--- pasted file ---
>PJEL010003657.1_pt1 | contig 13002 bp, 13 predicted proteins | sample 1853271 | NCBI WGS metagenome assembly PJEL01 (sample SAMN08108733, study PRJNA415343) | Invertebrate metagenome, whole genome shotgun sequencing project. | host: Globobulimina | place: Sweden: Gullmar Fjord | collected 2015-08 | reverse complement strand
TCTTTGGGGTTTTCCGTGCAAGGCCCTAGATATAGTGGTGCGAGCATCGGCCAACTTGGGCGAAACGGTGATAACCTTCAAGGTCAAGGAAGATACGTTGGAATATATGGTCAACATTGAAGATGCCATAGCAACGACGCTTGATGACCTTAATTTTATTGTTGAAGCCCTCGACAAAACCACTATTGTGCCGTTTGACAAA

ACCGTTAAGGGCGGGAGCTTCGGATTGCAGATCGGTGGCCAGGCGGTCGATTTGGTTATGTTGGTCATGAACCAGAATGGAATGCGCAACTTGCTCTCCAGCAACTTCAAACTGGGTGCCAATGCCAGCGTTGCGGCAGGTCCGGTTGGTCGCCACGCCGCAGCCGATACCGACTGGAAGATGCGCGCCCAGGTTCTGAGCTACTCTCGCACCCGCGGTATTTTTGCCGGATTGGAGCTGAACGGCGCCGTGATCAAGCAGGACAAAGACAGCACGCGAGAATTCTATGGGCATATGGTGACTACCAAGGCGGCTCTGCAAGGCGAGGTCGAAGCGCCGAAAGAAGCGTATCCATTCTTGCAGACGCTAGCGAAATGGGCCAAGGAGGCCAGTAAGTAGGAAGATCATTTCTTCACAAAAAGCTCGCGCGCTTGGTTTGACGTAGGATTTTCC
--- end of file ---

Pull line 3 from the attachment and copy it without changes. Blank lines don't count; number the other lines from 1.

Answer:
ACCGTTAAGGGCGGGAGCTTCGGATTGCAGATCGGTGGCCAGGCGGTCGATTTGGTTATGTTGGTCATGAACCAGAATGGAATGCGCAACTTGCTCTCCAGCAACTTCAAACTGGGTGCCAATGCCAGCGTTGCGGCAGGTCCGGTTGGTCGCCACGCCGCAGCCGATACCGACTGGAAGATGCGCGCCCAGGTTCTGAGCTACTCTCGCACCCGCGGTATTTTTGCCGGATTGGAGCTGAACGGCGCCGTGATCAAGCAGGACAAAGACAGCACGCGAGAATTCTATGGGCATATGGTGACTACCAAGGCGGCTCTGCAAGGCGAGGTCGAAGCGCCGAAAGAAGCGTATCCATTCTTGCAGACGCTAGCGAAATGGGCCAAGGAGGCCAGTAAGTAGGAAGATCATTTCTTCACAAAAAGCTCGCGCGCTTGGTTTGACGTAGGATTTTCC